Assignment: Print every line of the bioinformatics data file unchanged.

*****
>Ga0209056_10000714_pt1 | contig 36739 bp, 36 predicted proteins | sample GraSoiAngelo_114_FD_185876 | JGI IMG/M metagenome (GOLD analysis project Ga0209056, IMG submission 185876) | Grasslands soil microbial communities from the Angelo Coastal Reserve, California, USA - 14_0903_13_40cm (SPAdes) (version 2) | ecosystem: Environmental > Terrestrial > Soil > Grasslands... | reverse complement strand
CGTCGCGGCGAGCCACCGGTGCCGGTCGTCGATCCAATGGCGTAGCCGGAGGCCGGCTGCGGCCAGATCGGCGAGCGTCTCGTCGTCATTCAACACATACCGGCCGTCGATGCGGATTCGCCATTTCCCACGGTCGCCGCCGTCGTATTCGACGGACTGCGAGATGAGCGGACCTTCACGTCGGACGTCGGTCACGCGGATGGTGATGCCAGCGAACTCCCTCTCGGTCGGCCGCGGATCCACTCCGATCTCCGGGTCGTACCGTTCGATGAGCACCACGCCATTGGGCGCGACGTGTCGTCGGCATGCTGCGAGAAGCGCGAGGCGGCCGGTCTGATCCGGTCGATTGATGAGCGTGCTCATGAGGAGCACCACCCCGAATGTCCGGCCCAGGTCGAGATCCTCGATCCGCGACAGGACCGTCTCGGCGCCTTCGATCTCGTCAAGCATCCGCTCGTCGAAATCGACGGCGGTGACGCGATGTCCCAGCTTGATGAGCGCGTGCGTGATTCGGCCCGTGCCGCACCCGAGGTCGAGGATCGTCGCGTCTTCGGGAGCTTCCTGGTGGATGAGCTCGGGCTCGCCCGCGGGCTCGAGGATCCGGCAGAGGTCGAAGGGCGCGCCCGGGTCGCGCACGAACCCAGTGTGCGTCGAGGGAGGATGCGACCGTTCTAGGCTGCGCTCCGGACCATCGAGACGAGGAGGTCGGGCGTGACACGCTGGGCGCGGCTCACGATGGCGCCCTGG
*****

>Ga0209056_10000714_pt1 | contig 36739 bp, 36 predicted proteins | sample GraSoiAngelo_114_FD_185876 | JGI IMG/M metagenome (GOLD analysis project Ga0209056, IMG submission 185876) | Grasslands soil microbial communities from the Angelo Coastal Reserve, California, USA - 14_0903_13_40cm (SPAdes) (version 2) | ecosystem: Environmental > Terrestrial > Soil > Grasslands... | reverse complement strand
CGTCGCGGCGAGCCACCGGTGCCGGTCGTCGATCCAATGGCGTAGCCGGAGGCCGGCTGCGGCCAGATCGGCGAGCGTCTCGTCGTCATTCAACACATACCGGCCGTCGATGCGGATTCGCCATTTCCCACGGTCGCCGCCGTCGTATTCGACGGACTGCGAGATGAGCGGACCTTCACGTCGGACGTCGGTCACGCGGATGGTGATGCCAGCGAACTCCCTCTCGGTCGGCCGCGGATCCACTCCGATCTCCGGGTCGTACCGTTCGATGAGCACCACGCCATTGGGCGCGACGTGTCGTCGGCATGCTGCGAGAAGCGCGAGGCGGCCGGTCTGATCCGGTCGATTGATGAGCGTGCTCATGAGGAGCACCACCCCGAATGTCCGGCCCAGGTCGAGATCCTCGATCCGCGACAGGACCGTCTCGGCGCCTTCGATCTCGTCAAGCATCCGCTCGTCGAAATCGACGGCGGTGACGCGATGTCCCAGCTTGATGAGCGCGTGCGTGATTCGGCCCGTGCCGCACCCGAGGTCGAGGATCGTCGCGTCTTCGGGAGCTTCCTGGTGGATGAGCTCGGGCTCGCCCGCGGGCTCGAGGATCCGGCAGAGGTCGAAGGGCGCGCCCGGGTCGCGCACGAACCCAGTGTGCGTCGAGGGAGGATGCGACCGTTCTAGGCTGCGCTCCGGACCATCGAGACGAGGAGGTCGGGCGTGACACGCTGGGCGCGGCTCACGATGGCGCCCTGG